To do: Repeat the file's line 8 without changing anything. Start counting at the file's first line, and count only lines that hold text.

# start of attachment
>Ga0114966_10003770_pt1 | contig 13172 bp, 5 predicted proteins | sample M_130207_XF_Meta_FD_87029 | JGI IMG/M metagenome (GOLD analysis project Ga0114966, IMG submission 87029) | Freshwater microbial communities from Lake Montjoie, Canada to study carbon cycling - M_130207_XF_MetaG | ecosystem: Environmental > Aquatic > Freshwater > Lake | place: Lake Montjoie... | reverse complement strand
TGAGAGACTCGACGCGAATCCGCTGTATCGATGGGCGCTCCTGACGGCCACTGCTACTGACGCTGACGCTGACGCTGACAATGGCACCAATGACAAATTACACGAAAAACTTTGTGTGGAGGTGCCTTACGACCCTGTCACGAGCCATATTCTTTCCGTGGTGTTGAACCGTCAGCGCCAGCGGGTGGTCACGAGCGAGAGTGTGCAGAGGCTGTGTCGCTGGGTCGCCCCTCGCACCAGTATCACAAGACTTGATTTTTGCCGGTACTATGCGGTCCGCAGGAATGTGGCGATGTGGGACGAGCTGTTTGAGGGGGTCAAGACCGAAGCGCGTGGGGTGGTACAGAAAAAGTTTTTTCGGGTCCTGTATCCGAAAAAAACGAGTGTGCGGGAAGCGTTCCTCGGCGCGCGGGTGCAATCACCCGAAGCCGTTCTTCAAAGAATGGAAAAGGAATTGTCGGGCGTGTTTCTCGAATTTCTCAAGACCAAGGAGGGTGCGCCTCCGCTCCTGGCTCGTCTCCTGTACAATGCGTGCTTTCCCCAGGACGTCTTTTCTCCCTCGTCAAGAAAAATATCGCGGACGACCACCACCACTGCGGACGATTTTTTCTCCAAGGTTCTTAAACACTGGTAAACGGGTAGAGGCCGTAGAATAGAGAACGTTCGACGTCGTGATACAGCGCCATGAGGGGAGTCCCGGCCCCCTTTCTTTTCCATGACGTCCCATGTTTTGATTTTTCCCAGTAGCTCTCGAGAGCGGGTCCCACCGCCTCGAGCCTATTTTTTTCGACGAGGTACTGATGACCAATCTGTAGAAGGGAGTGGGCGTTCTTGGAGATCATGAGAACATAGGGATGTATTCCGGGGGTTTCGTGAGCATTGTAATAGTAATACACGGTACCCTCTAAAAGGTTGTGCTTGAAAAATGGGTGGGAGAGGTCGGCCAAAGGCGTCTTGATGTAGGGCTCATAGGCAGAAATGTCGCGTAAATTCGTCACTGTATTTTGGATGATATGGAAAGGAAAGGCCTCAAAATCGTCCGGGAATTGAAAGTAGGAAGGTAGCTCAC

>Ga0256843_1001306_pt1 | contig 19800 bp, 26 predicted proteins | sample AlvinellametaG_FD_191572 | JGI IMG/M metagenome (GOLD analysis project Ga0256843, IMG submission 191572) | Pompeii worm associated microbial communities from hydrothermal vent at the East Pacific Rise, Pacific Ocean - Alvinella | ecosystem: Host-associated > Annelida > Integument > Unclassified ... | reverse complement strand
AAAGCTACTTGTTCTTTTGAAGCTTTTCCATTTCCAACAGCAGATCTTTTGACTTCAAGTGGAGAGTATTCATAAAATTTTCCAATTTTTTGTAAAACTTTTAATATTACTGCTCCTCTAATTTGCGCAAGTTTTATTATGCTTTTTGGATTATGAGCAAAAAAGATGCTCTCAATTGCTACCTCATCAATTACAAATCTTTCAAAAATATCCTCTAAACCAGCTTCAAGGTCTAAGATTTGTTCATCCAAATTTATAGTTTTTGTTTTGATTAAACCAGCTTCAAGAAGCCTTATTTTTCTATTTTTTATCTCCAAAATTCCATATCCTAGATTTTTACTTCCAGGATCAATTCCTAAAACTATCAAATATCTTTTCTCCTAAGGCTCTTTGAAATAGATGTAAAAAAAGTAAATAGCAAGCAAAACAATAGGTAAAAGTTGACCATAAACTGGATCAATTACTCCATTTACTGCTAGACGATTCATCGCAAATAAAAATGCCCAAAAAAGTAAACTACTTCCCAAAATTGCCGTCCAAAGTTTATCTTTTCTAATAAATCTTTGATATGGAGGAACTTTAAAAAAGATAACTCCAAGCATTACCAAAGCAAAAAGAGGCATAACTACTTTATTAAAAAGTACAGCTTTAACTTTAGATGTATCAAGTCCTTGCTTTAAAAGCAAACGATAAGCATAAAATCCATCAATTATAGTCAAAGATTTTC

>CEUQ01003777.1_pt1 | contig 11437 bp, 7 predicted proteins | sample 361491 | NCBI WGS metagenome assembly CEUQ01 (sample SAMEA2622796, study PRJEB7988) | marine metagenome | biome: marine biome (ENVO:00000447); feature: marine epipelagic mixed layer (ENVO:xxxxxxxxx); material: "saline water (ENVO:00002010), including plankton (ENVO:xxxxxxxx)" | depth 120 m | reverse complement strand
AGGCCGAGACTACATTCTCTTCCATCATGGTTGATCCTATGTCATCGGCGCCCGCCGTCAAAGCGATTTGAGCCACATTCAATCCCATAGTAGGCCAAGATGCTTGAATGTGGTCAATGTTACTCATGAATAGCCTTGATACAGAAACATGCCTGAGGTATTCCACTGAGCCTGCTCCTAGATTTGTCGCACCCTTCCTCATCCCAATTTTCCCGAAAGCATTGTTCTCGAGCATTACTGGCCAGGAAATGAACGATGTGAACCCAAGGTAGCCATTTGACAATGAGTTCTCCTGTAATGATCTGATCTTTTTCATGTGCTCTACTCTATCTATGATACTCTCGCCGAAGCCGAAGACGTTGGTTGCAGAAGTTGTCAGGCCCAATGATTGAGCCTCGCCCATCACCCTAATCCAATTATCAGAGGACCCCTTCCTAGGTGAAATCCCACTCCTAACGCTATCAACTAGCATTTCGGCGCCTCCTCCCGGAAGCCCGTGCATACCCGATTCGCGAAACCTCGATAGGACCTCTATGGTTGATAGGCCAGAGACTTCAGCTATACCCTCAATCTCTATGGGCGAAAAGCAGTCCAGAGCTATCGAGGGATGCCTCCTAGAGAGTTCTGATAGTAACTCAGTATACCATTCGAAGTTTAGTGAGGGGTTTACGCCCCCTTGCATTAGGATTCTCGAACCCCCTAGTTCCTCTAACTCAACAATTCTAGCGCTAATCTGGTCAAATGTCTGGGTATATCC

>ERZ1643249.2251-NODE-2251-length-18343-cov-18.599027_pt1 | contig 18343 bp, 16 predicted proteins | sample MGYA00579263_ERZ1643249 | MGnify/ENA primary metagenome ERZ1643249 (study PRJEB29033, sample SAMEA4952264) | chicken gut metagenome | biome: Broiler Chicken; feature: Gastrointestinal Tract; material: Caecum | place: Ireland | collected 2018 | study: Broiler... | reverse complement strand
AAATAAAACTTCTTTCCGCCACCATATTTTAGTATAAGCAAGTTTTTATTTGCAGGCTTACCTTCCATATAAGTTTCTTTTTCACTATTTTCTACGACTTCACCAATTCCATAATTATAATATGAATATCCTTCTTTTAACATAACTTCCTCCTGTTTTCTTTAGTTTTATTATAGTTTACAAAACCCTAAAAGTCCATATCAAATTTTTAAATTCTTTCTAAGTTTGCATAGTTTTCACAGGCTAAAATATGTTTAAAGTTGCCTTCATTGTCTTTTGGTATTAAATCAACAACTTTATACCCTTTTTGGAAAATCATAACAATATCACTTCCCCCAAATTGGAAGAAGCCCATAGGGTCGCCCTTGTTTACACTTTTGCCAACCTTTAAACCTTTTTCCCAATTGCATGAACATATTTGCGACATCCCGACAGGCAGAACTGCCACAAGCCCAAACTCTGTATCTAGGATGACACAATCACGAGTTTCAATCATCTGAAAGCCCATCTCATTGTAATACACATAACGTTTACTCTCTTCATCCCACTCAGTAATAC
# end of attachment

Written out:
AAATAAAACTTCTTTCCGCCACCATATTTTAGTATAAGCAAGTTTTTATTTGCAGGCTTACCTTCCATATAAGTTTCTTTTTCACTATTTTCTACGACTTCACCAATTCCATAATTATAATATGAATATCCTTCTTTTAACATAACTTCCTCCTGTTTTCTTTAGTTTTATTATAGTTTACAAAACCCTAAAAGTCCATATCAAATTTTTAAATTCTTTCTAAGTTTGCATAGTTTTCACAGGCTAAAATATGTTTAAAGTTGCCTTCATTGTCTTTTGGTATTAAATCAACAACTTTATACCCTTTTTGGAAAATCATAACAATATCACTTCCCCCAAATTGGAAGAAGCCCATAGGGTCGCCCTTGTTTACACTTTTGCCAACCTTTAAACCTTTTTCCCAATTGCATGAACATATTTGCGACATCCCGACAGGCAGAACTGCCACAAGCCCAAACTCTGTATCTAGGATGACACAATCACGAGTTTCAATCATCTGAAAGCCCATCTCATTGTAATACACATAACGTTTACTCTCTTCATCCCACTCAGTAATAC